Baker, Thomas (1771?-1845) (DNB01)
BAKER, Sir THOMAS (1771?–1845), vice-admiral, of an old Kentish family, and a descendant, direct or collateral, of Vice-admiral John Baker (1661–1716) [q. v.], was born about 1771. He entered the navy in 1781 on board the Dromedary storeship, and was borne on her books till 1785. He was then for three years in the service of the East India Company, but in 1788 returned to the navy. After serving on the home Halifax, and East India stations, he was promoted to the rank of lieutenant on 13 Oct. 1792. In 1793 he had command of the Lion cutter, in 1794 of the Valiant lugger, and on 24 Nov. 1795 was promoted to be commander for good service in carrying out despatches to the West Indies. In 1796-7 he commanded the Fairy sloop in the North Sea, and on 13 June 1797 was posted to the Princess Royal, apparently for rank only. In January 1799 he was appointed to the 28-gun frigate Nemesis, in which, on 25 July 1800, when in command of a small squadron off Ostend, he met a number of Danish merchant vessels under convoy of the frigate Freya. It was a favourite contention of neutrals that the convoy of a ship of war was a guarantee that none of the vessels carried contraband, and that they were therefore exempt from search. This the English government had never admitted, and, in accordance with his instructions. Baker insisted on searching the Danish ships. The Freya resisted, but was quickly overpowered, and, together with her convoy, was brought into the Downs. After some negotiations [see Whitworth, Charles, Earl] the affair seemed to be amicably arranged, and the Freya and her convoy were restored; but the Emperor of Russia made it a pretext for renewing the 'armed neutrality,' which he induced Denmark to join, a coalition which immediately led to the despatch of the fleet under Sir Hyde Parker (1739–1807) [q. v.] and the battle of Copenhagen. Baker's conduct had received the entire approval of the admiralty, and in January 1801 he was appointed to the 36-gun frigate Phoebe, which he commanded on the Irish station till the peace of Amiens in October 1801.
On the renewal of the war in 1803 he commissioned the Phoenix of 42 guns, attached to the Channel fleet under (Sir) William Cornwallis off Ushant and in the Bay of Biscay. On 10 Aug. 1805, being then to the north-west of Cape Finisterre, he fell in with and, after a brilliant and well-fought action of rather more than three hours' duration, captured the French 46-gun frigate Didon, which had been sent off from Ferrol on the 6th with important despatches from Villeneuve to Admiral Allemand, who was on his way to join him with five sail of the line. In consequence of the capture of the Didon, Allemand never joined Villeneuve, and his ships had no further part in the campaign. On 14 Aug. the Phoenix with her prize joined the English 74-gun ship Dragon, and the next day the three ships were sighted by Villeneuve, who took for granted that they were a part of the English fleet under Cornwallis looking for him; and, not caring to risk an encounter, turned south to Cadiz, and the fate that befell him off Cape Trafalgar. Baker meantime took his prize to Plymouth, and, returning to his former station, on 2 Nov. sighted the French squadron of four ships of the line under Dumanoir, escaping from Trafalgar. Knowing that Sir Richard John Strachan [q. v.] was off Ferrol, he at once steered thither, and the same night joined Strachan, to whom he gave the news which directly led to the capture of the four French ships on 4 Nov., the Phoenix with the other frigates having an important part in the action. A fortnight later Baker was appointed to the Didon, from which, in May 1806, he was moved to the Tribune, which he commanded for the next two years in the Bay of Biscay with distinguished success. In May 1808 he joined the Vanguard as flag-captain to Rear-admiral (Sir) Thomas Bertie [q. v.] in the Baltic. On leaving her in 1811, he spent some time in Sweden; and from 1812 to 1815 commanded the 74-gun ship Cumberland in the West Indies, in the North Sea, and in charge of a convoy of East Indiamen to the Cape. In 1814 the Prince of Orange conferred on him the order of William of the Netherlands, and on 4 June 1815 he was made a C.B. He was appointed colonel of marines on 12 Aug. 1819, was promoted to be rear-admiral on 19 July 1821, was commander-in-chief on the coast of South America from 1829 to 1833, was nominated K.C.B. on 8 Jan. 1831, became vice-admiral on 10 Jan. 1837, and was awarded a good-service pension of 300l. a year on 19 Feb. 1842. He died at his residence, The Shrubbery, Walmer, Kent, on 26 Feb. 1845. Baker married the daughter of Count Routh, a Swedish noble, and by her had several children; his second son, Horace Mann Baker, died a lieutenant in the navy in 1848.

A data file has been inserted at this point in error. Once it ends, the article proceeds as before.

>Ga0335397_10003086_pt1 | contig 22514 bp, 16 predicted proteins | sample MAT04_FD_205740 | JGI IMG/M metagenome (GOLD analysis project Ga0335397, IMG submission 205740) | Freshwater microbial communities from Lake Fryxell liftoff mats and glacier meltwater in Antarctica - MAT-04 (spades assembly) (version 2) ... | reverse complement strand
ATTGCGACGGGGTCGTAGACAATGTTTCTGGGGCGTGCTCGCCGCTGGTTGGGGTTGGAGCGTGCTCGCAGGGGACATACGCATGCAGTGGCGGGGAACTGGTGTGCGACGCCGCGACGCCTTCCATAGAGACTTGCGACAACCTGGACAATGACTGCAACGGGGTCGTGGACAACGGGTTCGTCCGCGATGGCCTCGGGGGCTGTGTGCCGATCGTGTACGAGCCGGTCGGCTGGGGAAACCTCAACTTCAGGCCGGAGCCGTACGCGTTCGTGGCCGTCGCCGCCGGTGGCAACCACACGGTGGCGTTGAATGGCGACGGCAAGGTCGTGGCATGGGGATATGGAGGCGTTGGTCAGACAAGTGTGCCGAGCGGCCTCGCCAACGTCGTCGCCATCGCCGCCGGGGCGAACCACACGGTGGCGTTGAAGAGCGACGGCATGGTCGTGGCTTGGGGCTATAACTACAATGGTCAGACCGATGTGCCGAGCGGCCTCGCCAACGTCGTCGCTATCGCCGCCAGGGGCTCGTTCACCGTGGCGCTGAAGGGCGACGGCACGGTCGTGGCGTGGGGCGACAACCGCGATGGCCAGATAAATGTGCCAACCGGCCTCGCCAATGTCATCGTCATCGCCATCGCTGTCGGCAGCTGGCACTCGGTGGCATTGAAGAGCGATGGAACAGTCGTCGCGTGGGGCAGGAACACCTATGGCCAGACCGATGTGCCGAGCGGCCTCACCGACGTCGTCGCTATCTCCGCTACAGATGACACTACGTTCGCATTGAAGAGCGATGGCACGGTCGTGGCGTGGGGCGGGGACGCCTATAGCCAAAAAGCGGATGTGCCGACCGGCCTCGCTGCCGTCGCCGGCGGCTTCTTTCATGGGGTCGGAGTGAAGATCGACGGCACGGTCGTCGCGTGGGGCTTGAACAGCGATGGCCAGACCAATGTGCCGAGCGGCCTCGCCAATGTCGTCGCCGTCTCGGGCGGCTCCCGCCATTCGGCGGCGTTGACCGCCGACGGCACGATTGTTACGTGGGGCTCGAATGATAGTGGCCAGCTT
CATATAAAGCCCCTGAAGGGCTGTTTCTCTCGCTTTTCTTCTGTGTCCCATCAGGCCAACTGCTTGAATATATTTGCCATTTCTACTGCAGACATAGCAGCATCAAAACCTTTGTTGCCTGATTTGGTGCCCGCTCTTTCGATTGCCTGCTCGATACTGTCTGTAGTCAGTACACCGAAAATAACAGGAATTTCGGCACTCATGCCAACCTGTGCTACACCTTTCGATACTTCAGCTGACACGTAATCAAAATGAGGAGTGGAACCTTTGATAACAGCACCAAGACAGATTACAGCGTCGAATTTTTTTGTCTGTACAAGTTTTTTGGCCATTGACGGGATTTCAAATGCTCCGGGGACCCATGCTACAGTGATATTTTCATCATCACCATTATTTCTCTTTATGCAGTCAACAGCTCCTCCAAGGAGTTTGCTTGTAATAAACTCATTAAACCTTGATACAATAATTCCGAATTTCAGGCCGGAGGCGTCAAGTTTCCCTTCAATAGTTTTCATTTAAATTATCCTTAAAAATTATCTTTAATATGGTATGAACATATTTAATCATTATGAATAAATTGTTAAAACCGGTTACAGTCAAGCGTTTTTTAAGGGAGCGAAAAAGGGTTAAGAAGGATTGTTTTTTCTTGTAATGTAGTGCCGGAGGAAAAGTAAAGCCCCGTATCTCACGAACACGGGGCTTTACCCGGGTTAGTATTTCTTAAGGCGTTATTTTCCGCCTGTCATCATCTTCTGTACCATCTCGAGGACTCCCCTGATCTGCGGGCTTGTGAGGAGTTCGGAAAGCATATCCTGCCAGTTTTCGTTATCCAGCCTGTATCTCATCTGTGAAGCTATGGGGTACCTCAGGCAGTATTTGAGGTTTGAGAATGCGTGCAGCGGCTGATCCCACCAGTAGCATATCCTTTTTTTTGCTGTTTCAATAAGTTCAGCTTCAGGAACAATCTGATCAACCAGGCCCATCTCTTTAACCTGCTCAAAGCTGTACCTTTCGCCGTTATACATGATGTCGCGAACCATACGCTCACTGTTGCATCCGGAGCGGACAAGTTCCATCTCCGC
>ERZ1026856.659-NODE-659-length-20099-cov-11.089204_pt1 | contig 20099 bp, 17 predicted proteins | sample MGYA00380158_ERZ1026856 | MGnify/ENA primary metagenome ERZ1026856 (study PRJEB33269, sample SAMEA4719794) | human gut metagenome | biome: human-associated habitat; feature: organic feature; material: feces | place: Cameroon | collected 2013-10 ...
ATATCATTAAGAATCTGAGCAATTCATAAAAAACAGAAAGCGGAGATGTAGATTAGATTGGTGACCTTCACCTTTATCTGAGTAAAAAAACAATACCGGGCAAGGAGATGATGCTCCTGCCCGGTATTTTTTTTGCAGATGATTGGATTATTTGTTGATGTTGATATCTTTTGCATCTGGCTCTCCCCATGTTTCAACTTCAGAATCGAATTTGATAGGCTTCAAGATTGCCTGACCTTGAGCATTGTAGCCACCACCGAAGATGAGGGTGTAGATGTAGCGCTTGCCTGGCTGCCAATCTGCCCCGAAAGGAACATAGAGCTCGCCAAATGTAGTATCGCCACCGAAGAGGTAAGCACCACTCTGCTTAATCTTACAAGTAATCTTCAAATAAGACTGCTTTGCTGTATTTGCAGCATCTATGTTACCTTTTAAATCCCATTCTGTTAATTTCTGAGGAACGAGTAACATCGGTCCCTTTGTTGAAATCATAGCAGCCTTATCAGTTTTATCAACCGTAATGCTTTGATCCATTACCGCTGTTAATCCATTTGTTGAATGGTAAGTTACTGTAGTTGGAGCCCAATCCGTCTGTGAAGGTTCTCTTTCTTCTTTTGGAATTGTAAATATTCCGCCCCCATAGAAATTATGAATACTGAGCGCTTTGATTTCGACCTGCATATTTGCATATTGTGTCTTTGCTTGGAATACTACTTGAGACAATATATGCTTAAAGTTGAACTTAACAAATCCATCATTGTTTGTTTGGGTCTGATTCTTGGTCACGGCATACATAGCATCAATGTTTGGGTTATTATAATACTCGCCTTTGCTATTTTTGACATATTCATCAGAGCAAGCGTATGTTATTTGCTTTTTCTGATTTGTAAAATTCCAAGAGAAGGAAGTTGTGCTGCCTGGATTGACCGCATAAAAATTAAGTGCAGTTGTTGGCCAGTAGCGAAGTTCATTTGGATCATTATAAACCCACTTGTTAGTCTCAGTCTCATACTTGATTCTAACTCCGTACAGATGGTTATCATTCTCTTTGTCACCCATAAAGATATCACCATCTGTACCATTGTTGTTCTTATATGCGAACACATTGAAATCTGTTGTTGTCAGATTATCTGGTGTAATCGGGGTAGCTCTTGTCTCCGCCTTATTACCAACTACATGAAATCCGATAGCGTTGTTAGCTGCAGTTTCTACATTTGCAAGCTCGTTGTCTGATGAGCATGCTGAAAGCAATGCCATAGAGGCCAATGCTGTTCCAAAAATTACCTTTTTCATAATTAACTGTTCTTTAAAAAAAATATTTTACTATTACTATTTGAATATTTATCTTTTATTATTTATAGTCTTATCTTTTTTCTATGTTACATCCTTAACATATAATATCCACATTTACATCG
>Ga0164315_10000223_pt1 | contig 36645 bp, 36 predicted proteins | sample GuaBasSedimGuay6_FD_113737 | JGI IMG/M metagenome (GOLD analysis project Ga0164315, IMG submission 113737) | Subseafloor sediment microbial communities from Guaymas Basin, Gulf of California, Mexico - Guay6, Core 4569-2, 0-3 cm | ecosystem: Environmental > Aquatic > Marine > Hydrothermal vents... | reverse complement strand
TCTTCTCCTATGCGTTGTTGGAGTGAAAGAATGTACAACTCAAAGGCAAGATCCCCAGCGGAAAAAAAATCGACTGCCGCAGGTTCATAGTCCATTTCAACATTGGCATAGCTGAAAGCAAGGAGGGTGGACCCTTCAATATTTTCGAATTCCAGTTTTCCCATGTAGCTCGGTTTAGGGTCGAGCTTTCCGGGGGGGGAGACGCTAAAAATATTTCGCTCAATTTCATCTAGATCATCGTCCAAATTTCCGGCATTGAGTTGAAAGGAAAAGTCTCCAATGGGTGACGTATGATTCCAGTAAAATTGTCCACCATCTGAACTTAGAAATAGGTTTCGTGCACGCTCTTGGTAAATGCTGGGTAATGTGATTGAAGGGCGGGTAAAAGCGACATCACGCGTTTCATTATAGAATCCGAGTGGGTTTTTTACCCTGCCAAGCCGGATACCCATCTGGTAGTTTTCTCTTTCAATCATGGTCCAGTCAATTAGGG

[O'Byrne's Nav. Biog. Dict.; Marshall's Roy. Nay. Biog. ii. (vol. i. pt. ii.), 829; James's Naval History, vols. iii. and iv.; Chevalier's Hist. de la Marine Française, vol. iii.; Troude's Batailles Navales de la France, vol. iii.; Gent. Mag. 1845, pt. i. p. 436.]